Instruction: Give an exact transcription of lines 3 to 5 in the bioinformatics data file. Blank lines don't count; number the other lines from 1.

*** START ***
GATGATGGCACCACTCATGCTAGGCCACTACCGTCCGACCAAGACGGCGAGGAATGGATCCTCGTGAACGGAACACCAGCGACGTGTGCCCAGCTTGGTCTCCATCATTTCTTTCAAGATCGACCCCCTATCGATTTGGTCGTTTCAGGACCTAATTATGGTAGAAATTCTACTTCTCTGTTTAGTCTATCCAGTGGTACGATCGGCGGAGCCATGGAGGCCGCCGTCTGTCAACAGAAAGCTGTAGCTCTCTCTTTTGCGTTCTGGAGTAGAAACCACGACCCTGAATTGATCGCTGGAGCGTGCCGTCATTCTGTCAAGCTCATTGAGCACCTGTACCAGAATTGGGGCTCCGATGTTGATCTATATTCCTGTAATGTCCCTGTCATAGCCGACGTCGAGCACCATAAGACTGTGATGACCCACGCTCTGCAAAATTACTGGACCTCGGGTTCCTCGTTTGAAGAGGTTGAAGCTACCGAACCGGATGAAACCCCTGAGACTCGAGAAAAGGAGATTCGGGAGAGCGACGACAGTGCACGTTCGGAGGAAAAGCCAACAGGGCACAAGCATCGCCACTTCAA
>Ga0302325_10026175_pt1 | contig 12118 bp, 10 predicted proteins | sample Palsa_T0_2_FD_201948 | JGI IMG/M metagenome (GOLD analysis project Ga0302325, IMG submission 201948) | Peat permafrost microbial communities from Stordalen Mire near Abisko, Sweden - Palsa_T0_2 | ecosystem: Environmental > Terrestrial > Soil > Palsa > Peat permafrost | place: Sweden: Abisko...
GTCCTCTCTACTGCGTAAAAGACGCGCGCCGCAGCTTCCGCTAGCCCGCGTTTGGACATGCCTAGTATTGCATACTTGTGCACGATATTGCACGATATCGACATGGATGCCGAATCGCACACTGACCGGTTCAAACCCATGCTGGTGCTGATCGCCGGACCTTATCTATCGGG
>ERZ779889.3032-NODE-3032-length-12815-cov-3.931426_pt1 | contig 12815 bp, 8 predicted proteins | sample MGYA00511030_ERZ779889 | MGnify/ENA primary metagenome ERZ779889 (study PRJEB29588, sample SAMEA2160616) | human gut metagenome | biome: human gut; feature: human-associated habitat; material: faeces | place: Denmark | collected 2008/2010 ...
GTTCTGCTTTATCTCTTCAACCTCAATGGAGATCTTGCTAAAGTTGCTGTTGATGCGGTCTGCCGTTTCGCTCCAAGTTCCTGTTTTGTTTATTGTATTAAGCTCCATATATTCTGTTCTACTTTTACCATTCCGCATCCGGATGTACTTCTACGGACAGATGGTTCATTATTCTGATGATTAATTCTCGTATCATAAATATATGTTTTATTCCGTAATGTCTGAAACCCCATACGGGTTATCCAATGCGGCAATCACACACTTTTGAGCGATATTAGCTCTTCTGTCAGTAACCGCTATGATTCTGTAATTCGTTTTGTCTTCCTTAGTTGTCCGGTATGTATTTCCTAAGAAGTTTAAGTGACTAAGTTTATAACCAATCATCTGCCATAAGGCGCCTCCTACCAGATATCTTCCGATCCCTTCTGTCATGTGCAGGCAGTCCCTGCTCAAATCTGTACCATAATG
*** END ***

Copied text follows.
GTCCTCTCTACTGCGTAAAAGACGCGCGCCGCAGCTTCCGCTAGCCCGCGTTTGGACATGCCTAGTATTGCATACTTGTGCACGATATTGCACGATATCGACATGGATGCCGAATCGCACACTGACCGGTTCAAACCCATGCTGGTGCTGATCGCCGGACCTTATCTATCGGG
>ERZ779889.3032-NODE-3032-length-12815-cov-3.931426_pt1 | contig 12815 bp, 8 predicted proteins | sample MGYA00511030_ERZ779889 | MGnify/ENA primary metagenome ERZ779889 (study PRJEB29588, sample SAMEA2160616) | human gut metagenome | biome: human gut; feature: human-associated habitat; material: faeces | place: Denmark | collected 2008/2010 ...
GTTCTGCTTTATCTCTTCAACCTCAATGGAGATCTTGCTAAAGTTGCTGTTGATGCGGTCTGCCGTTTCGCTCCAAGTTCCTGTTTTGTTTATTGTATTAAGCTCCATATATTCTGTTCTACTTTTACCATTCCGCATCCGGATGTACTTCTACGGACAGATGGTTCATTATTCTGATGATTAATTCTCGTATCATAAATATATGTTTTATTCCGTAATGTCTGAAACCCCATACGGGTTATCCAATGCGGCAATCACACACTTTTGAGCGATATTAGCTCTTCTGTCAGTAACCGCTATGATTCTGTAATTCGTTTTGTCTTCCTTAGTTGTCCGGTATGTATTTCCTAAGAAGTTTAAGTGACTAAGTTTATAACCAATCATCTGCCATAAGGCGCCTCCTACCAGATATCTTCCGATCCCTTCTGTCATGTGCAGGCAGTCCCTGCTCAAATCTGTACCATAATG